Below is a response to a story we ran back in October of 2000 on the potential of DVD-audio as a Napster clone competitor (as opposed to killer). The jist of the article was that because DVD-audio is superior to standard CD or MP3 audio, it offers compelling reason to purchase music in this format even if you already acquired the same music for free in MP3. Better sound gives the format a competitive advantage over digital downloads by expanding the quality gap between what we buy and what we trade. Add to that security and bandwidth issues and this gives the record industry a tool to compete against the potential for file trading to canabalize sales (we think the promotion ablility of digital downloads offset lost sales, but that is another matter for a heated discussion).
Andrew Rondeau makes an interesting counter argument that the DVD-audio market and the MP3 market are distinct consumer spheres with minimal overlap. When it comes to quality, except for audiophiles "Most people will never notice the difference, nor will they care". He's not off the mark, because of convenience quite a few people spend more time listening to their CDs through cheap headphones on their work PCs than through superior home stereo systems. But as we mentioned in the original article, if consumers only "perceive" something is of better quality, that may be enough to compel them to buy into it even if they don't necessarily take advantage of the improved difference. Thank you Andrew for the updated info. As we were trying to prognosticate the future back then, the arguments certainly can use a post-Napster viewpoint.--editor.
Hi. I just came across an older article about DVD-audio:
Robert Menta portrays DVD-Audio as a means for the record company to squash Mp3. Are you sure that he knows what he's writing about? Ever since the 1960s, there has been a clamor for multi-channel sound. (Do a little research into the history of quadraphonics.) Ever since the original audio CD came out, there has been a clamor for higher sampling rates and higher bit densities. DVD-Audio is primarily aimed at audiophiles. (They are the people who can hear the difference between an mp3 and the original CD.)
DVD-Audio is simply answering consumer demand. This demand has existed since the early-to-mid eighties.
As far as a ripper for DVD-audio? That's a whole different can of worms, so to speak.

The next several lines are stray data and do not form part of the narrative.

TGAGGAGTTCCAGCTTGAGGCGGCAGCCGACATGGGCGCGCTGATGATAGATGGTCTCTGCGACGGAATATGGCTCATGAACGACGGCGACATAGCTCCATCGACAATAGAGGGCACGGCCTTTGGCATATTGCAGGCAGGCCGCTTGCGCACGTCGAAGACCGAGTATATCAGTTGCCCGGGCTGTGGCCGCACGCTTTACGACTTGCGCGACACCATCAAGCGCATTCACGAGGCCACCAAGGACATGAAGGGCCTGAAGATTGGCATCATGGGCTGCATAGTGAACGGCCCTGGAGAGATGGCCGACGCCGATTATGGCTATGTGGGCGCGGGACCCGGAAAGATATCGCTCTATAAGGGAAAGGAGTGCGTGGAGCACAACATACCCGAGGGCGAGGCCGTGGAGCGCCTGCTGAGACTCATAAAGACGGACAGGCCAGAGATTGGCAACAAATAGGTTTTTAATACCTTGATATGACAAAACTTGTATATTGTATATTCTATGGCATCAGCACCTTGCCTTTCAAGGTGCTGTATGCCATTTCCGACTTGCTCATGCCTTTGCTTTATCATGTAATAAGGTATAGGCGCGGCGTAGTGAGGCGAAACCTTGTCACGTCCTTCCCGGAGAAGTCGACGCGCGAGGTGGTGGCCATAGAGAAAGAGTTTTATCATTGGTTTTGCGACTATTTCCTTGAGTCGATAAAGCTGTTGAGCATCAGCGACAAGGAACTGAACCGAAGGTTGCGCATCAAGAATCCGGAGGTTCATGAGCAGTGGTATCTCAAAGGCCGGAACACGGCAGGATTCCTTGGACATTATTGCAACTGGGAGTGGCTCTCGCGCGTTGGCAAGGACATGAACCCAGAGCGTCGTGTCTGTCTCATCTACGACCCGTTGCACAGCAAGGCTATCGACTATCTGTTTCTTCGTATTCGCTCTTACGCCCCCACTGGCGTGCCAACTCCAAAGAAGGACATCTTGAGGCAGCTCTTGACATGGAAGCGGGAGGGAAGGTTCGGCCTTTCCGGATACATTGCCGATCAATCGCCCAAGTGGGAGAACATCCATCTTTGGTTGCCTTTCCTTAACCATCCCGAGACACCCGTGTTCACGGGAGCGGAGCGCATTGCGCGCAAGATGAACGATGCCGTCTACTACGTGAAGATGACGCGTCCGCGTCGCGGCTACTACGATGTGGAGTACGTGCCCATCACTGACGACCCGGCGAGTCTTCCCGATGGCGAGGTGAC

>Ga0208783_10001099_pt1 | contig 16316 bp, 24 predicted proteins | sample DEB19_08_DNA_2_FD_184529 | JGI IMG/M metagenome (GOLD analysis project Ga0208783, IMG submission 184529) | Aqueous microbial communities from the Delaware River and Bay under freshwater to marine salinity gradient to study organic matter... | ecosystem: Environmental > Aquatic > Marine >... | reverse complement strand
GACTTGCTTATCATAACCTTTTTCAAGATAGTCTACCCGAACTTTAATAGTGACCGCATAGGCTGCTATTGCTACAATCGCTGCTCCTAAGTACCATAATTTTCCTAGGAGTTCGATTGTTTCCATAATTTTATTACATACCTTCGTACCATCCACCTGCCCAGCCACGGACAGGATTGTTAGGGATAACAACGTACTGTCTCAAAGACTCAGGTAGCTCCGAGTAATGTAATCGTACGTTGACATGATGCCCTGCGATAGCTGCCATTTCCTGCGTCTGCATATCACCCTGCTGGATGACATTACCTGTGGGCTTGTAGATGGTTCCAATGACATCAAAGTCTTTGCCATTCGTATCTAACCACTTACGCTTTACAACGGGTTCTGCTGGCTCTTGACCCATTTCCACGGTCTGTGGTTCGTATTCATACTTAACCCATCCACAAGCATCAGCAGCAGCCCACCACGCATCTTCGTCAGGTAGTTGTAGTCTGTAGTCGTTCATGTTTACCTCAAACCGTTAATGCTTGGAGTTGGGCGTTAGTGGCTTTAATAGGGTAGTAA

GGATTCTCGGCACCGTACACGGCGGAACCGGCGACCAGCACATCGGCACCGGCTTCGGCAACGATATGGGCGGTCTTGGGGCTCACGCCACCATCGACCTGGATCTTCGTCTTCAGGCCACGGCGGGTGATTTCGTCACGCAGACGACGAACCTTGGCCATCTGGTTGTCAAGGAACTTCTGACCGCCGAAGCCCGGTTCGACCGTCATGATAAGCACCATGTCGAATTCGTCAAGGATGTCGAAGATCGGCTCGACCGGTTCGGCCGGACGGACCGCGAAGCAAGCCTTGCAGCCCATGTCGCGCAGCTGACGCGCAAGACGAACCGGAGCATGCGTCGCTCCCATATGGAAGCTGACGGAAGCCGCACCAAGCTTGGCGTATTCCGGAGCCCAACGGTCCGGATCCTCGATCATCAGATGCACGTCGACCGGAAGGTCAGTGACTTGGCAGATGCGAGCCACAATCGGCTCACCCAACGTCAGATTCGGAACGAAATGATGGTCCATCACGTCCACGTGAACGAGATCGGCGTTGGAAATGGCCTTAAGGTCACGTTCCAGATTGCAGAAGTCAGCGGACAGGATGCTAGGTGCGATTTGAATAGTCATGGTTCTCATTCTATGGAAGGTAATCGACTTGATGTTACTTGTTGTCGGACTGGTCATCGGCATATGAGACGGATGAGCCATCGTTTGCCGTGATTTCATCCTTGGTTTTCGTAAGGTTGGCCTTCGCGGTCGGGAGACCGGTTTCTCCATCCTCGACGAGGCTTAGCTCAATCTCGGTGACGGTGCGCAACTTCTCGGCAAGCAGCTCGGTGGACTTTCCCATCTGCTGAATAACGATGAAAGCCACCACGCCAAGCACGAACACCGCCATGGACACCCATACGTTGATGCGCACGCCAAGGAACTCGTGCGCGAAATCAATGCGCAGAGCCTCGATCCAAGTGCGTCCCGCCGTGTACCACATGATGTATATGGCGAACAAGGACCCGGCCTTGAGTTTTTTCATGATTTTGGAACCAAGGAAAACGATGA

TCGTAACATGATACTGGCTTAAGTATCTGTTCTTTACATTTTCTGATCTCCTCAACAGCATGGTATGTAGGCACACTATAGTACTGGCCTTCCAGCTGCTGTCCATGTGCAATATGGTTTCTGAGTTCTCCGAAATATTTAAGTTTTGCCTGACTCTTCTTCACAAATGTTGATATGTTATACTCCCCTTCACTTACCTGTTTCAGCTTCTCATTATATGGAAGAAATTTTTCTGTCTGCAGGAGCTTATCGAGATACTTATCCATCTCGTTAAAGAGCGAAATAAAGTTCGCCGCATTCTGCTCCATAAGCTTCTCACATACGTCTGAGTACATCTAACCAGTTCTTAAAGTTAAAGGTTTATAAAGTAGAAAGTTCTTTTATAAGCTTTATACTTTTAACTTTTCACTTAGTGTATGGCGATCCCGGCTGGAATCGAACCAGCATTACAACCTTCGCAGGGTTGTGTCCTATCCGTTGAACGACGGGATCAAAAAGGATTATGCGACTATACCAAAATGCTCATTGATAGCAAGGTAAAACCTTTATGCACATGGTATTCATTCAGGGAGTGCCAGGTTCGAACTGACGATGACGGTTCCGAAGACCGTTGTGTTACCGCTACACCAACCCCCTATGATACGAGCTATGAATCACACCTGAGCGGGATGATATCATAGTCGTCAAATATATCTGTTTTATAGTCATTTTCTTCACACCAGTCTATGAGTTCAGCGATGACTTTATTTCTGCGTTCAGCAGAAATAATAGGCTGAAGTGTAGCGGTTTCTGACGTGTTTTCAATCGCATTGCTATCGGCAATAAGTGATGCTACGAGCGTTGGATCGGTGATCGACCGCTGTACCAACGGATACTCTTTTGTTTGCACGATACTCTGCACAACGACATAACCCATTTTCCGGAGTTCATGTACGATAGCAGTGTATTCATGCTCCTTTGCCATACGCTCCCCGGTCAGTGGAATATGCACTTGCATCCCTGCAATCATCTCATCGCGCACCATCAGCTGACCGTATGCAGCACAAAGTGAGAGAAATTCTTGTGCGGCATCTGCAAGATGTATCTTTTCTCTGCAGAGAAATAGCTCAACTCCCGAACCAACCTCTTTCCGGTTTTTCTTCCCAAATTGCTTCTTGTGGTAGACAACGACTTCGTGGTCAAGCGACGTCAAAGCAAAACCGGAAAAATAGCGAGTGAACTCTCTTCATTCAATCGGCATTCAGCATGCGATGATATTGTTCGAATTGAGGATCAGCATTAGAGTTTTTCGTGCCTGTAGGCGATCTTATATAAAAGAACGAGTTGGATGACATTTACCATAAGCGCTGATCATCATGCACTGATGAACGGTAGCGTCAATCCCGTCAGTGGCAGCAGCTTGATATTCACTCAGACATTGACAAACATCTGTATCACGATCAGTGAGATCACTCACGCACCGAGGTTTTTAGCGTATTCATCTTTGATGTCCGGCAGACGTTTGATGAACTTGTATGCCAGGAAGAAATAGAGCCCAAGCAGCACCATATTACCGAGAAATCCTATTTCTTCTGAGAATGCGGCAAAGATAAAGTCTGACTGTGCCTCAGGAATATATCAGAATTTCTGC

Dolby Digital and DTS are the lossy formats of choice for a lower-bandwidth version of DVD-audio. (They are used to compress the soundtrack on a DVD movie. Both support 6-channel audio at 48khz/20bit. DVD-Audio is typically 6-channel, 96khz/24bit) DTS fits into a CD, that is, 1 minute of DVD-Audio quality sound, compressed with DTS, will take up the same space as 1 minute of CD sound, uncompressed. Dolby Digital takes up half the space as DTS, although many people notice a slight increase in quality with DTS.
Even better, in order to be compatible with current DVD-video players, many DVD-Audio discs come with the program already compressed into Dolby Digital! All you have to do is use your favorite DVD ripper to extract the audio information, and then save the soundtrack!
As far as the mp3 market? What use are they going to have for anything comparable to DVD-Audio? Most people listen to mp3s on their computers. Most people have awful computer speakers... The mp3 market simply will not care. Chances are, any DVD-Audio rips on napster will be off of the stereo version of the disk, reduced in resolution to 16bit/48khz. That will be a slight increase in quality over current mp3s, which are 16bit/44khz, and a slight increase in file size. Most people will never notice the difference, nor will they care.
Those who can afford to play back 6-channel DVD-Audio rips, (because the speakers will be more expensive,) will also be able to afford the expanded bandwidth needed for the larger files.
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